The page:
by The Associated Press
PHOENIX (AP) – A former U.S. Attorney from Arizona will be the first Native American woman to serve on the federal bench.
Hopi citizen Diane Humetewa easily won confirmation on May 14 in the U.S. Senate in a 96-0 vote. The four senators who didn’t vote were Michael Bennet (D-Colo.), John Boozman (R-Ark.), Christopher Coons (D-Del.) and Jack Reed (D-R.I.)
She will fill one of six vacancies in the federal District Court of Arizona.
Humetewa currently serves as special counsel at Arizona State University, where she is also a professor.
She served as U.S. Attorney for Arizona between 2007 and 2009.
She also was an appellate court judge for the Hopi Tribe.
The National Congress of American Indians praised the confirmation, saying Humetewa has dedicated her time to serving the interests of Native peoples.
“The National Congress of American Indians congratulates Diane J. Humetewa of the Hopi Indian Tribe on her confirmation as federal judge in the U.S. District Court of Arizona. As the newest member of the federal bench, she is the first Native American woman ever appointed to serve in that position,” a NCAI press release states. “The Honorable Humetewa is impeccably qualified for her new role. She has practiced law in federal courts for over a decade – as Special Assistant U.S. Attorney, as Assistant U.S. Attorney, and as the U.S. Attorney for Arizona – and is experienced in a wide array of complex proceedings, hearings, and cases. Further, Judge Humetewa has dedicated time to serving the interests of Native peoples. She has been the Appellate Court judge for the Hopi Tribe, counsel to the U.S. Senate Committee on Indian Affairs, and special advisor to the President on American Indian Affairs at Arizona State University. NCAI greatly appreciates the efforts of the President and Senate in achieving this historic confirmation. There are many qualified, talented people like Diane Humetewa in Indian Country who are able and willing to serve. We eagerly anticipate many more nominations of Native people to the federal bench and other offices.”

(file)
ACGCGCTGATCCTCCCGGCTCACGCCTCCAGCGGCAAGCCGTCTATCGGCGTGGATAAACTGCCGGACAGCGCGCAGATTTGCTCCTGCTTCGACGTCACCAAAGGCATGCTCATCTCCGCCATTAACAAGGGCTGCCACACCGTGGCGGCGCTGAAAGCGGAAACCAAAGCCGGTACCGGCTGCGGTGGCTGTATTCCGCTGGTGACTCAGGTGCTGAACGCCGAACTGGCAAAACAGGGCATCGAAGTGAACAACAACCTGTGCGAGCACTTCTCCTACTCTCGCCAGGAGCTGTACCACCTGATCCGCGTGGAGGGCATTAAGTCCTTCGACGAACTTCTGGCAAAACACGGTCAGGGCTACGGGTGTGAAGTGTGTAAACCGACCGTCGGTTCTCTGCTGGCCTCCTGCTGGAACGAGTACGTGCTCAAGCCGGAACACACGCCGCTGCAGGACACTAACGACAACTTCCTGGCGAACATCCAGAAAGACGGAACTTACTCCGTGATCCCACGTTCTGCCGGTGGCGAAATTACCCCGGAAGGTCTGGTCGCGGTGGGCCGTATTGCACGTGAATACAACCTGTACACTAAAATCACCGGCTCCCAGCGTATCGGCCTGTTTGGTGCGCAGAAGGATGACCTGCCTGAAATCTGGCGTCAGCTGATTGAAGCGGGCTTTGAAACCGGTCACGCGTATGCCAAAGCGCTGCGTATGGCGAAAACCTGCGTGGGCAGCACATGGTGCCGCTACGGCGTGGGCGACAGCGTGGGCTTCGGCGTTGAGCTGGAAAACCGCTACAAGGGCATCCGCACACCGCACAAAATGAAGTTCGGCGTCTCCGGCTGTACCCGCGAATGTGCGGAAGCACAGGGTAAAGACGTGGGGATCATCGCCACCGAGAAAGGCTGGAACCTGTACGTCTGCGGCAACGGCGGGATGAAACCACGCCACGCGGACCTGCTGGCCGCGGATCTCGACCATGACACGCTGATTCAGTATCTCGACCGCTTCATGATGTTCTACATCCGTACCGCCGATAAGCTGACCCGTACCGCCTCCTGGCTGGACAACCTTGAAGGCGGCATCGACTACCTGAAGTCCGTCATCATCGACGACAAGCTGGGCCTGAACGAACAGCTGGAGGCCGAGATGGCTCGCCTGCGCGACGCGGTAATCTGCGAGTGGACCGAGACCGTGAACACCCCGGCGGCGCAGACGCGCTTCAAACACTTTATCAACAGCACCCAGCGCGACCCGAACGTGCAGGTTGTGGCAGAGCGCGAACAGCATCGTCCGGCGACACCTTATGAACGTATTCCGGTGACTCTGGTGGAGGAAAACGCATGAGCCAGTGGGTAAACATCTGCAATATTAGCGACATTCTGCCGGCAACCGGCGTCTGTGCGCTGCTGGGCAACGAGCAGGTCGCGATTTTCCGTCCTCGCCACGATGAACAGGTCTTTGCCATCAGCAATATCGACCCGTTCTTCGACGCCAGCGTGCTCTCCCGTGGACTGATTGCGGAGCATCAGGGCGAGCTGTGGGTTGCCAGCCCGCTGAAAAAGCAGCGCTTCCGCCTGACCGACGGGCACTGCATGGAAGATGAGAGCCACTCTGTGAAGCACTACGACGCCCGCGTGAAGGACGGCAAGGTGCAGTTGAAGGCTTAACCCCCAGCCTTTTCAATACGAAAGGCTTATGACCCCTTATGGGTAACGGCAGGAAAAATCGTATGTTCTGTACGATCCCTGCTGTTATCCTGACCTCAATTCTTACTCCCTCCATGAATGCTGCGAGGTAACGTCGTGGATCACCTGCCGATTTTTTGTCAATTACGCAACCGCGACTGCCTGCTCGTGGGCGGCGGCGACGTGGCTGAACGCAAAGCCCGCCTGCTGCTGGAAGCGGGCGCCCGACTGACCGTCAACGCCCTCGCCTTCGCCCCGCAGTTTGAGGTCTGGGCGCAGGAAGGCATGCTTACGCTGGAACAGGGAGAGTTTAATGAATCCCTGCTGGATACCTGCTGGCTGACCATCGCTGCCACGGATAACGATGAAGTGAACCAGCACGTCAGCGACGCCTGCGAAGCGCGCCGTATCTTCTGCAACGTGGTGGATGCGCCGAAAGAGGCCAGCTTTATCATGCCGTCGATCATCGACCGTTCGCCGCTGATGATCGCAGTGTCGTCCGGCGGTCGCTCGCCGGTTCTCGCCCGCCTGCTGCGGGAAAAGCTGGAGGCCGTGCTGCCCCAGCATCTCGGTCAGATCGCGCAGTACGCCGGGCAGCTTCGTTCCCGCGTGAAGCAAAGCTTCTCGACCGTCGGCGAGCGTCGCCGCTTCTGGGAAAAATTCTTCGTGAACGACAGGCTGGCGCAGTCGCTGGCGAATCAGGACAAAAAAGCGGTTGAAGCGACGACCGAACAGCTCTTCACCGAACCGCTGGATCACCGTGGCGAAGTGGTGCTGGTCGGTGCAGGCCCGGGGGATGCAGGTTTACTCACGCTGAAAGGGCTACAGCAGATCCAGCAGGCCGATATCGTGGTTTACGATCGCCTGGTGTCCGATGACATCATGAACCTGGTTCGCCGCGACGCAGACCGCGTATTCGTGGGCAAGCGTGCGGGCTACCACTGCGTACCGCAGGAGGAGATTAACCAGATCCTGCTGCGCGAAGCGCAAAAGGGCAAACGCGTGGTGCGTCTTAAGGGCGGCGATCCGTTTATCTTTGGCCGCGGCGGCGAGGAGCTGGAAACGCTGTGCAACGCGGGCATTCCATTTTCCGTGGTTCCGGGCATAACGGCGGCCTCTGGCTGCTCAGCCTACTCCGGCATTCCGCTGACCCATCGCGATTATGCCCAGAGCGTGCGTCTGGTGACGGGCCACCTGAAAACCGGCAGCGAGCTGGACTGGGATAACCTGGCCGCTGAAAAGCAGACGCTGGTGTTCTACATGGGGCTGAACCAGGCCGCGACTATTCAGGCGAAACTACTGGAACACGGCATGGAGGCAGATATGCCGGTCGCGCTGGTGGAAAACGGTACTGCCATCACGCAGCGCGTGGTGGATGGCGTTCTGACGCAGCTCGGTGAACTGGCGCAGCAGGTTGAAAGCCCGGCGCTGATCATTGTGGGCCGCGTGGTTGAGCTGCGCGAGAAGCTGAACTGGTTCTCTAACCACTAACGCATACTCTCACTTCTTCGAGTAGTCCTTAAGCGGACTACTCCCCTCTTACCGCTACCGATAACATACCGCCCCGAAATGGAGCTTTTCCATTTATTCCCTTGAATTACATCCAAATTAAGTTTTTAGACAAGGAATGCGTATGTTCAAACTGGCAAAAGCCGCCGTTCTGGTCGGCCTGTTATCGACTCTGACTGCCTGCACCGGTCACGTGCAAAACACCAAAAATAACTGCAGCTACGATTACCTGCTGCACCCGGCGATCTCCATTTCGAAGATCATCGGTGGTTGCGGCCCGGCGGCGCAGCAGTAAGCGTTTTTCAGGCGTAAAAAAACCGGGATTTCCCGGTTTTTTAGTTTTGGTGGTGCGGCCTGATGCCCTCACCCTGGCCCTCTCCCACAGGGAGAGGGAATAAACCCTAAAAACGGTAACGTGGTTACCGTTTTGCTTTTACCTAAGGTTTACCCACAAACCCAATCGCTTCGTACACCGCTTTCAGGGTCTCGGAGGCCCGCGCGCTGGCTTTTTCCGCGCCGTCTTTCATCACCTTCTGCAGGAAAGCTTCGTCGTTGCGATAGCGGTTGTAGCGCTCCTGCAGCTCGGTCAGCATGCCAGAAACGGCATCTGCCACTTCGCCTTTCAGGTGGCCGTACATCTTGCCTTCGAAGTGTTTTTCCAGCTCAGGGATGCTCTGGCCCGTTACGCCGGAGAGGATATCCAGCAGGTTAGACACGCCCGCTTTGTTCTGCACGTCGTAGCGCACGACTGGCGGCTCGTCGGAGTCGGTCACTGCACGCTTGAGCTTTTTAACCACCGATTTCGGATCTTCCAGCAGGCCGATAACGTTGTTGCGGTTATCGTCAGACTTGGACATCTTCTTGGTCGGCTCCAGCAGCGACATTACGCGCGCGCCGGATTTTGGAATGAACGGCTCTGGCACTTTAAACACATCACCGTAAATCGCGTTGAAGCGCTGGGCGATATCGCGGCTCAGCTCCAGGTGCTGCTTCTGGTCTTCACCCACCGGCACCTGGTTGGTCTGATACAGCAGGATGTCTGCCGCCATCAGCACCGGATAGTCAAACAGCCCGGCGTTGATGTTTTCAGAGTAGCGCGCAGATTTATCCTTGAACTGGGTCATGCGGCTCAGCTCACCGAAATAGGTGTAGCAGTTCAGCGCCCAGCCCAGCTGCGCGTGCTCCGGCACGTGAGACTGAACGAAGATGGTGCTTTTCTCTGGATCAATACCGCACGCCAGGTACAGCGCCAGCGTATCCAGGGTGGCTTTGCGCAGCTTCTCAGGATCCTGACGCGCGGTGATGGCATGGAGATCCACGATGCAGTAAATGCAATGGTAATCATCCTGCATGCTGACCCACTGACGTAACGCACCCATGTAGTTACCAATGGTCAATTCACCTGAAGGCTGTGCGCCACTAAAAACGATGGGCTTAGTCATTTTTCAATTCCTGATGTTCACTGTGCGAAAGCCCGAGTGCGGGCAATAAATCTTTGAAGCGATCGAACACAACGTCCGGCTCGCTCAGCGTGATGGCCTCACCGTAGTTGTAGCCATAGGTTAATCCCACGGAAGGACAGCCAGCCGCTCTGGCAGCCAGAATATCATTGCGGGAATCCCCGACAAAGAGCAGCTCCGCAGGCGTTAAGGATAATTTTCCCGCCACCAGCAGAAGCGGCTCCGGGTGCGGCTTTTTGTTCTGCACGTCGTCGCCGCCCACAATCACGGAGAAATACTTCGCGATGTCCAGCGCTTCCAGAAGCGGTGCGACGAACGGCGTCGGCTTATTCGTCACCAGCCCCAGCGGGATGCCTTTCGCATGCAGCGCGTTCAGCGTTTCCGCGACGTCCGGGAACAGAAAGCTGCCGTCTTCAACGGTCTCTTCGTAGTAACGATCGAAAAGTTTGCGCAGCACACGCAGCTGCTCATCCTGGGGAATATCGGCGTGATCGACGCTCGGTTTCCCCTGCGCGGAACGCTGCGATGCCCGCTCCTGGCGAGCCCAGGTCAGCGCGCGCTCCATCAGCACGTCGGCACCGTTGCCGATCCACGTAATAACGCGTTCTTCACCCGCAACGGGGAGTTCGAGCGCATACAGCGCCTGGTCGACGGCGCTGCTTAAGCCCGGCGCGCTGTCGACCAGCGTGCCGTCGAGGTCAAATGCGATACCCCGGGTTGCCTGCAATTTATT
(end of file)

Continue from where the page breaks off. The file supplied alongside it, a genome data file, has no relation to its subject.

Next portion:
The overburdened District Court of Arizona remains one of the busiest in the country, having declared a judicial emergency in 2011